In the photo, the beautiful, young woman is doing a headstand on the beach, her legs arranged like the wings of a mythical bird. In my mind’s eye, I see myself there, hands in the sand, seeing the world upside down and being at total peace.
So in order to get my real world to jibe with my cracked internal version of reality, I went to a yoga class today. It was the first time in 40 years.
They weren’t doing the headstand that I saw in the photo, but close.
There was a throng of people at the community center, like spring break on a Florida beach. They sat on their yoga mats peeling off their socks. “Am I not supposed to wear socks?” I had hiking socks on, nice and warm, but right away, I saw that they were shedding big pills of wool the way socks will when they’re old. I plucked one pill off and tucked it under my purple mat while the woman on one side stared straight ahead as if already dosed for the day and the woman on the other, perfectly attired in J. Yogi, remarked to me that the Monday class had even more people in it. Grateful for that small break, I arranged myself and waited.
As usual in a class involving physical things, I looked for the weakest link — the crummiest swimmer, the slowest cyclist, the walker wearing an orthopedic boot. The weakest link is my baseline, the person that I will always be better than. It’s an evil little way to think, but I invite no correction. Anyway, as it happens and as you might suspect, I quickly discover that it is me, in fact, who is the weakest link since I a) have no clue what I’m doing and b) cannot hear the little wee teacher whose voice is remarkably similar to the Tiny Tears doll I had when I was six.
Right away, we were all kneeling with our faces on our mats and arms outstretched. “How long are we supposed to do this?” I looked left and then right. Everyone face down. I pressed my forehead into the mat to take my mind off the pain in my thighs. Right away, I thought about the book I read written by a woman hostage in the Middle East who, when in a terrible situation (of which there were hundreds but she did survive), would ask herself, “Are you okay right now, in this moment?” And when she answered yes, she would just go to the next moment. So I tried that approach, but it didn’t work as well for me.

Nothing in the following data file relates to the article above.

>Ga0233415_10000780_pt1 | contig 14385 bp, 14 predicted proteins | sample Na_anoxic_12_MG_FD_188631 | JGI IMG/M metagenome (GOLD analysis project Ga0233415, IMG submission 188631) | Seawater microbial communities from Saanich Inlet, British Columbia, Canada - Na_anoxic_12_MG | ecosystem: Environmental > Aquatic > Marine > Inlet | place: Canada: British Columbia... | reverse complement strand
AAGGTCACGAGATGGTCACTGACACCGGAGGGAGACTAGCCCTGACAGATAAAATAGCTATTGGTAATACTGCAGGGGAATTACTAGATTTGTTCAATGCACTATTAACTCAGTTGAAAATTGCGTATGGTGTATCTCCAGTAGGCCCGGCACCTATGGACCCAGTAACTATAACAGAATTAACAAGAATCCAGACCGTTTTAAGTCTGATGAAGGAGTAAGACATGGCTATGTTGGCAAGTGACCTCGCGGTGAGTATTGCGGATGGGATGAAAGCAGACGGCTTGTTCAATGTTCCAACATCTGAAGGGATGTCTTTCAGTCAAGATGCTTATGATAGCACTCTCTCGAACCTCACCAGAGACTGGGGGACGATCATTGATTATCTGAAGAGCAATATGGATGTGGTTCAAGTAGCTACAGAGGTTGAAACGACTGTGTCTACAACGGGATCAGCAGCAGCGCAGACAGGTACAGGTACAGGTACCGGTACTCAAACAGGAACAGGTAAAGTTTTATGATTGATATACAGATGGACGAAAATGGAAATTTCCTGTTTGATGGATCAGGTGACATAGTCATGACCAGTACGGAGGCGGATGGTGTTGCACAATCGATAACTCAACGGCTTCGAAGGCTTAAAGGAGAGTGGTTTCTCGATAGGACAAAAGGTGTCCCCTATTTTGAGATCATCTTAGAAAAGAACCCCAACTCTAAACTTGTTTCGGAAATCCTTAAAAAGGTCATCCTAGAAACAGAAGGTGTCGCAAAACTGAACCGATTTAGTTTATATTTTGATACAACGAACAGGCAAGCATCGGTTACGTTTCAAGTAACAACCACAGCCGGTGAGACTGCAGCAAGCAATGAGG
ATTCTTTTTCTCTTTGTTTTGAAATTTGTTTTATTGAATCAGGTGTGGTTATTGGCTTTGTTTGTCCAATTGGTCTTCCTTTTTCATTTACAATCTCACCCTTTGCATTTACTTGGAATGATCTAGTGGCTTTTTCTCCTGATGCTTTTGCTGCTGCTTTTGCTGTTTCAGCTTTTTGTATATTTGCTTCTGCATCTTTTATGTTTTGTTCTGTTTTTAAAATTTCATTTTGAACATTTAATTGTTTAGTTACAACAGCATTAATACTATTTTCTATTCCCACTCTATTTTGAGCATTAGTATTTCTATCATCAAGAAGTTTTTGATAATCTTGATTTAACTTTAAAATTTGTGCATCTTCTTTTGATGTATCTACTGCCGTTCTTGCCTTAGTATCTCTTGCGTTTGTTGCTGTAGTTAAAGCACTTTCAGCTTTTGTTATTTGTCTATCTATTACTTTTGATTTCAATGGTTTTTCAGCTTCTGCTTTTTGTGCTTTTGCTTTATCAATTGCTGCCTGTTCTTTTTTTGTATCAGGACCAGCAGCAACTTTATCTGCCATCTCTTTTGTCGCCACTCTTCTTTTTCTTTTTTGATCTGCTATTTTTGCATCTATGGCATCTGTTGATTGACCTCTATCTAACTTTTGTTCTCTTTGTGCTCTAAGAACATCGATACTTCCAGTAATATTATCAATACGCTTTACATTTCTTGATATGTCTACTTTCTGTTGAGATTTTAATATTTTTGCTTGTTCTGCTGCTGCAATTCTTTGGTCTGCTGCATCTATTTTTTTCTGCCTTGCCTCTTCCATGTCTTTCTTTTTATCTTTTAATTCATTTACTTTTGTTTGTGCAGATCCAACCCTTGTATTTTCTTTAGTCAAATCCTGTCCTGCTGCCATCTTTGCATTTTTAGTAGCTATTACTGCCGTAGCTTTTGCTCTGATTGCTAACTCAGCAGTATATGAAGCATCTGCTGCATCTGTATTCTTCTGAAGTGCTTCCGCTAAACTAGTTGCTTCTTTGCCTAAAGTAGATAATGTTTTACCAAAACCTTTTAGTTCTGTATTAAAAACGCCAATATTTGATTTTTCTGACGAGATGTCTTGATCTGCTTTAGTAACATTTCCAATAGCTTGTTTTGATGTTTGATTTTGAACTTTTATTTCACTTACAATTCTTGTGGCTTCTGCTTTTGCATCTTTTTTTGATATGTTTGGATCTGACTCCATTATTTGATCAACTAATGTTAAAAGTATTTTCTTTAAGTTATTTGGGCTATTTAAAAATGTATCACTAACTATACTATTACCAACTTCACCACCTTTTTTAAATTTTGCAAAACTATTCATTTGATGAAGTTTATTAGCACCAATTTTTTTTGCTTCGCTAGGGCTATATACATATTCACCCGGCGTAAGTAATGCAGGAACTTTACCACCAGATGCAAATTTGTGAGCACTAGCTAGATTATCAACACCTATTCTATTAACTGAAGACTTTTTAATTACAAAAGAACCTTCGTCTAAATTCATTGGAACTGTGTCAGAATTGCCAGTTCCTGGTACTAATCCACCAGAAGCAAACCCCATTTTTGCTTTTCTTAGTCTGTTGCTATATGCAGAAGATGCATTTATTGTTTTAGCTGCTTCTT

Grinding my face in the mat made my glasses all blurry. “Isn’t anyone else wearing glasses?” I couldn’t tell without standing up and doing an inventory. The other yogis seemed so intact and fit, probably all with 20/20 vision, uncorrected. Or wearing contacts, probably ones that made their eyes extra blue.
We did the thing where you form an upside down V and then you walk up to where your hands are and hang there until you pass out. My T-shirt came up to my mouth while I was hanging upside down and I wondered if my belly was showing. I’d purposely worn my longest black t-shirt but I could feel it riding up, or down as the case may be, along with my bra. I was already sweating. My hands were slipping ever so slightly but I stayed focused on my wool socks, considering new pills to pull off when we were allowed to stand up again. I can do this, I thought, I am okay right now, in this moment.
We did a lot of other things that were unpleasant and then briefly lovely like the warrior pose. I think if all of yoga was the warrior pose, I’d be fine with it. When we were doing the warrior pose, though, the tiny instructor came up behind me and patted the backs of my knees. “Bend your legs just slightly.” I did and it made my legs shake. But stretching out my arms was glorious and triumphant, worth the price of admission as they say. And then she told us to lie down.
Now we were all face down with our arms out in front of us like postulants taking our final vows. I wondered how long we were to lie like this, though it seemed like rest, naptime at kindergarten, or it would have if I’d had a small pillow. I felt like I’d earned this repose until I saw out of the corner of my eye that I was supposed to be raising my head and then my feet, actions that seemed almost preposterous given what we’d already done.
There was no end to it, the world’s longest hour in this sweaty room with these mouth-breathing people. Exhale! Then I saw the perfectly attired woman next to me putting on her socks and rolling up her mat and I took that as permission to leave, which I did, tiptoeing over people deep in their serenity. I acted like I had an appointment, somewhere important I needed to go in my big black T-shirt and hiking socks.
I wondered if I would ever come back. I texted my husband from the parking lot.
“Yoga was hideous. I have to take to my bed.”
“Why?” he asked.
“Oh God, so hard. I almost threw up.”
I could skip out, not come back next week or ever. No one would notice, only me. But then there’s the beach and the headstand, my inner self. What to do with her?
— Jan Wilberg
Jan Wilberg writes about everything from national politics to outwitting rats in the basement with the help of her two sons. She is a mother, grandmother and a formerly hearing impaired person rejoicing in the miracle of her new cochlear implant. Her blog Red’s Wrap has a tagline that says it all: Happiness. It’s relative.